Skin cancer in cats is most commonly caused by Squamous Cell Carcinoma (SCC). It is usually caused by long-term exposure to sunlight and UV rays, just like much skin cancer in humans. However, because cats are covered in fur, the areas affected tend to be limited to those thin furred, thin skinned areas such as the nose and ears. It is most common in white or light coloured cats.
What does skin cancer look like in cats?
Early signs of skin cancer are areas of skin irritation in the commonly affected areas (ear tips, nose and eyelids) which do not heal quickly and do not respond to standard treatment for skin infections. They can become crusty and start bleeding.
In some cases, more obvious lumps may develop.
How is skin cancer diagnosed?
If your vet suspects skin cancer after examining your cat, they will recommend a biopsy. This will involve a small sample of the area being surgically removed and sent to a laboratory for assessment. If the area affected is the ear tip, they may recommend full removal of the ear flap straight away to ensure the cancer is removed.
Further investigations including samples of lymph nodes, or x-rays of the chest or abdomen, may be needed to check for evidence of spread of the cancer.
How is skin cancer treated?
The treatment will depend on the number of areas affected and the location and size of the tumours. Surgical removal is always best where possible but this may be complicated if the tumour is in a difficult place (such as the nose).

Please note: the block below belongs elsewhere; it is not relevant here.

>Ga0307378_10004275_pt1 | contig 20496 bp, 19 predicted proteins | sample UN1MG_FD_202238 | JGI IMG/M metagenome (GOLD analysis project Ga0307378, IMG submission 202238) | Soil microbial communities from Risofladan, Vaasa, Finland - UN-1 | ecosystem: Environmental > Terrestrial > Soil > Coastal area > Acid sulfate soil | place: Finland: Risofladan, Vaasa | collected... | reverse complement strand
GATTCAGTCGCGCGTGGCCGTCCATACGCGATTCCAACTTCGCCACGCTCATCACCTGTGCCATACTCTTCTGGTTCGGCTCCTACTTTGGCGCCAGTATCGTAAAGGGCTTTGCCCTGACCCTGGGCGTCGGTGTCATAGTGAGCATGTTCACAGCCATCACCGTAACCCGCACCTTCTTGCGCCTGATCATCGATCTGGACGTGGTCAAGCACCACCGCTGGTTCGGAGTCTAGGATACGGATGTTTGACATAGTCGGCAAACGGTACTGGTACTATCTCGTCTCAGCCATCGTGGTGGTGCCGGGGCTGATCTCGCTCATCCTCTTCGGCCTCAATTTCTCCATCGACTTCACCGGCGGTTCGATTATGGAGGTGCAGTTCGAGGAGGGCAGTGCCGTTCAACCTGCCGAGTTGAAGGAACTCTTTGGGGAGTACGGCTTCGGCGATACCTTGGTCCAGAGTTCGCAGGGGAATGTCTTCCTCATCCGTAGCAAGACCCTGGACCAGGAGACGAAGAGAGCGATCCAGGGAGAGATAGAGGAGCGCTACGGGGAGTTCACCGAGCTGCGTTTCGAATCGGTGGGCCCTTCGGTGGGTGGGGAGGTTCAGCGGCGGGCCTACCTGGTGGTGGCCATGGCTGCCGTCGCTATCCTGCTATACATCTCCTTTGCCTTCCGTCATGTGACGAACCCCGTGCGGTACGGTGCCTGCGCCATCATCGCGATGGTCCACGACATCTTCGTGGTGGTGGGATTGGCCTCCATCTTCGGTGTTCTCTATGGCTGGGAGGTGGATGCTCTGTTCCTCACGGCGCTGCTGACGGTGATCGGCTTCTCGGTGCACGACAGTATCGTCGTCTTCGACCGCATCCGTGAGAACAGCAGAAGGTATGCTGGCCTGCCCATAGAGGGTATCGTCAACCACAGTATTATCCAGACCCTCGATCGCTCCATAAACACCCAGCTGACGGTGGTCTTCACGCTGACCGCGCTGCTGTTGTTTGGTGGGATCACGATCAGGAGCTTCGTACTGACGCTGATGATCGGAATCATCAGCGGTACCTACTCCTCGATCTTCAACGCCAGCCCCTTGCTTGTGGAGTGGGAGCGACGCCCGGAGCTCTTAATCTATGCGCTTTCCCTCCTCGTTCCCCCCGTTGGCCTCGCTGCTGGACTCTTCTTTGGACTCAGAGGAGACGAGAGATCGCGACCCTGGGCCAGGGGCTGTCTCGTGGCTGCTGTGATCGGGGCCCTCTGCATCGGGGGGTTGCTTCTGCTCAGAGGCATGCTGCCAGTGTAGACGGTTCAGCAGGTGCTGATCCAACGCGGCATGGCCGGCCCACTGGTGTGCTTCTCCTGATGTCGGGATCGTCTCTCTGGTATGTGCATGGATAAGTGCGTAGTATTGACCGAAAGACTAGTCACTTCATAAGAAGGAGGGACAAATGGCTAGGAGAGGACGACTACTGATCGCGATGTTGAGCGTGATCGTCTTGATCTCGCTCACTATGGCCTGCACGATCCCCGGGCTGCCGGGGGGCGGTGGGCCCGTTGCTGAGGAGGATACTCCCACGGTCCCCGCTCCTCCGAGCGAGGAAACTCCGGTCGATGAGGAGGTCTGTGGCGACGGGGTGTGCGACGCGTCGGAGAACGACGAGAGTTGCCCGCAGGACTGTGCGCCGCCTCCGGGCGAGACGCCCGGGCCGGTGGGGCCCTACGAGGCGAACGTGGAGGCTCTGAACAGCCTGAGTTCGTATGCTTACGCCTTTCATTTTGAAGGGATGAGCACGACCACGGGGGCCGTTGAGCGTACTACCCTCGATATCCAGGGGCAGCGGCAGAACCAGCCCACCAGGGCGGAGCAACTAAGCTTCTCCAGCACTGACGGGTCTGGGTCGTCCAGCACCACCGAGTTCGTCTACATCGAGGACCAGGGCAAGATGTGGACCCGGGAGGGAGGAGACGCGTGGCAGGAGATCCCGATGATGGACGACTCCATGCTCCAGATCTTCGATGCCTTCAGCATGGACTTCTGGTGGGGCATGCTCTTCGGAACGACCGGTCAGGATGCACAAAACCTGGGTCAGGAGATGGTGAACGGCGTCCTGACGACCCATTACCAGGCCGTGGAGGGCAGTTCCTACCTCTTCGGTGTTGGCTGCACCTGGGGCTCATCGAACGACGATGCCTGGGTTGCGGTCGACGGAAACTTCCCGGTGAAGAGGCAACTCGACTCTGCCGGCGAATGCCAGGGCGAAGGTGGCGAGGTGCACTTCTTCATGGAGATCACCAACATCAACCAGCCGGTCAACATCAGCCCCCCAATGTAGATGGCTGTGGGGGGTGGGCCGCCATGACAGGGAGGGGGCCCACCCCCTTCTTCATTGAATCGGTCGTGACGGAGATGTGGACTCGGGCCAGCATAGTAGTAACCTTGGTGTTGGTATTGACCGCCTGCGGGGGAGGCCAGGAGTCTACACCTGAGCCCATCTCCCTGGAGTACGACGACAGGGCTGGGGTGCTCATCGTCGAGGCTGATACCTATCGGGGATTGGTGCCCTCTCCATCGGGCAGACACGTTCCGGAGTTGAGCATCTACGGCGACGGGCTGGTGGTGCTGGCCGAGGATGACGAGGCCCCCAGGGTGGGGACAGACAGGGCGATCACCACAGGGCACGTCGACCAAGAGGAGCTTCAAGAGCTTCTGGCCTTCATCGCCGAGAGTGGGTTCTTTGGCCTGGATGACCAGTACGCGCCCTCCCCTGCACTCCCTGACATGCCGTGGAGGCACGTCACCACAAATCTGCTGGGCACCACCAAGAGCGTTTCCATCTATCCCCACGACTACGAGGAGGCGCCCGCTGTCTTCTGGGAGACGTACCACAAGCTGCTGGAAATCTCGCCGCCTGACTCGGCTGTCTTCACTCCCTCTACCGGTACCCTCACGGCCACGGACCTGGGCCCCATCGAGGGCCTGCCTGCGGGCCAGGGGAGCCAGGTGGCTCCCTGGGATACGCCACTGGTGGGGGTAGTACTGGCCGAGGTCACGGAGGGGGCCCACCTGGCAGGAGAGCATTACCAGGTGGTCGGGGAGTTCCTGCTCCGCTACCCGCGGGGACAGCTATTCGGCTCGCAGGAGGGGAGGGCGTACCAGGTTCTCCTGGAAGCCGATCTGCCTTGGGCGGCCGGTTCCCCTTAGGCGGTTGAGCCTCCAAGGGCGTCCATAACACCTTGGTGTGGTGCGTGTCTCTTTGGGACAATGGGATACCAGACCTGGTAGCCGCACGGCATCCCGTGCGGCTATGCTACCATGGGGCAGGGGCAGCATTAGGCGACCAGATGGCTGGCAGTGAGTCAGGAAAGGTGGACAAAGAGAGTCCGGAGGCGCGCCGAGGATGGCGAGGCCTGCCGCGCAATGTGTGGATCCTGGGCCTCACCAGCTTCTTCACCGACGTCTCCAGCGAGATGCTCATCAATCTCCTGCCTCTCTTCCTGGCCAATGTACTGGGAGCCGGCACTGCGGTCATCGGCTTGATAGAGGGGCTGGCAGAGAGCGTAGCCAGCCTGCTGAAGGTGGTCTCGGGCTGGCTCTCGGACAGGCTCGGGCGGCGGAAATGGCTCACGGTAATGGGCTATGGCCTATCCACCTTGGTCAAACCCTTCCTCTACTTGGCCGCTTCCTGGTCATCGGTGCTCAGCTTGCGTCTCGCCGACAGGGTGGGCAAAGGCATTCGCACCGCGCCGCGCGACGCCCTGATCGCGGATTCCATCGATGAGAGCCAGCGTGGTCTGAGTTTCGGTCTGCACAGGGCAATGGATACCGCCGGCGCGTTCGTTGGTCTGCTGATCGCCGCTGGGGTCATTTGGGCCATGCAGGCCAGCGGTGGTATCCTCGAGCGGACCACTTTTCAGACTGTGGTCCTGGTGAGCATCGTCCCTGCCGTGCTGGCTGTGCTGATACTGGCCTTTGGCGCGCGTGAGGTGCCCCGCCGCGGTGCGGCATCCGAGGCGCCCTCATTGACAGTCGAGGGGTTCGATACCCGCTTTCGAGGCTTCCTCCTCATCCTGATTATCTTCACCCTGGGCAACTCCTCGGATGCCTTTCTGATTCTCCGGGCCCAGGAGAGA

Referral to a specialist surgeon may be needed to get the best outcome for your cat. If the ear is the only place affected, amputation of the ear flap is easily performed. This does affect your cat’s cosmetic appearance but they do very well after this surgery and it doesn’t appear to affect them significantly.
If surgery is not possible, radiotherapy may be an option. You will need to be referred to a specialist veterinary oncologist for this treatment.
Can skin cancer be prevented?
Because skin cancer is usually caused by UV rays, reducing your cat’s exposure to sunlight is key to preventing it. White or light coloured cats should have their access to sunlight limited between about 10am and 3pm. Blinds or shades on windows can reduce the risk from sitting on windowsills.
Using a specially designed sunscreen on the nose and ears if your cat does have access to the sun will reduce the risk, but don’t use human sun creams as these may be toxic if licked off.